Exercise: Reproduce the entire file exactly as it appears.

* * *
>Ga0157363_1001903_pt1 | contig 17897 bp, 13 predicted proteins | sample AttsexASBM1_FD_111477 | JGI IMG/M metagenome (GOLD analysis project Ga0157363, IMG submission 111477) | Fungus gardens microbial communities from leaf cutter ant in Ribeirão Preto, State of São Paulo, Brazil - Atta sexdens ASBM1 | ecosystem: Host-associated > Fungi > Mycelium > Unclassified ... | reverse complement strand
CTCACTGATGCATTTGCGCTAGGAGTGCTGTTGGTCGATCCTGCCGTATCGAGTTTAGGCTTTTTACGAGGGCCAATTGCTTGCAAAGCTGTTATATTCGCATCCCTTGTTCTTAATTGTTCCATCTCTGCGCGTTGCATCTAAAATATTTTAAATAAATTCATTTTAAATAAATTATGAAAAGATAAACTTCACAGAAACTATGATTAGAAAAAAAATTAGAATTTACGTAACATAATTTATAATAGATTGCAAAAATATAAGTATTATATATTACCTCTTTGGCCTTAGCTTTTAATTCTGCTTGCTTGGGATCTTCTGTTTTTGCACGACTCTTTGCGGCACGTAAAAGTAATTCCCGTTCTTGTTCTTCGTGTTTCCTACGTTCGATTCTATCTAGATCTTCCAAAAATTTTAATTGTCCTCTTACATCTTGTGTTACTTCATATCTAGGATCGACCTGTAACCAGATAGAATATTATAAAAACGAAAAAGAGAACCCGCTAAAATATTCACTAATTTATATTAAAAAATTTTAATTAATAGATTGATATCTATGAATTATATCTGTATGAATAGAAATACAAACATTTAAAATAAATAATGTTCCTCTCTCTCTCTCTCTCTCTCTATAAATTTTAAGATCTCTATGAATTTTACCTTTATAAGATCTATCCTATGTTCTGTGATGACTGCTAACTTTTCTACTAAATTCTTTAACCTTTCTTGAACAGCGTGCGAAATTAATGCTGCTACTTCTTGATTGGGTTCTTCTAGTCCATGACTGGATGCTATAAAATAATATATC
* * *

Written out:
>Ga0157363_1001903_pt1 | contig 17897 bp, 13 predicted proteins | sample AttsexASBM1_FD_111477 | JGI IMG/M metagenome (GOLD analysis project Ga0157363, IMG submission 111477) | Fungus gardens microbial communities from leaf cutter ant in Ribeirão Preto, State of São Paulo, Brazil - Atta sexdens ASBM1 | ecosystem: Host-associated > Fungi > Mycelium > Unclassified ... | reverse complement strand
CTCACTGATGCATTTGCGCTAGGAGTGCTGTTGGTCGATCCTGCCGTATCGAGTTTAGGCTTTTTACGAGGGCCAATTGCTTGCAAAGCTGTTATATTCGCATCCCTTGTTCTTAATTGTTCCATCTCTGCGCGTTGCATCTAAAATATTTTAAATAAATTCATTTTAAATAAATTATGAAAAGATAAACTTCACAGAAACTATGATTAGAAAAAAAATTAGAATTTACGTAACATAATTTATAATAGATTGCAAAAATATAAGTATTATATATTACCTCTTTGGCCTTAGCTTTTAATTCTGCTTGCTTGGGATCTTCTGTTTTTGCACGACTCTTTGCGGCACGTAAAAGTAATTCCCGTTCTTGTTCTTCGTGTTTCCTACGTTCGATTCTATCTAGATCTTCCAAAAATTTTAATTGTCCTCTTACATCTTGTGTTACTTCATATCTAGGATCGACCTGTAACCAGATAGAATATTATAAAAACGAAAAAGAGAACCCGCTAAAATATTCACTAATTTATATTAAAAAATTTTAATTAATAGATTGATATCTATGAATTATATCTGTATGAATAGAAATACAAACATTTAAAATAAATAATGTTCCTCTCTCTCTCTCTCTCTCTCTATAAATTTTAAGATCTCTATGAATTTTACCTTTATAAGATCTATCCTATGTTCTGTGATGACTGCTAACTTTTCTACTAAATTCTTTAACCTTTCTTGAACAGCGTGCGAAATTAATGCTGCTACTTCTTGATTGGGTTCTTCTAGTCCATGACTGGATGCTATAAAATAATATATC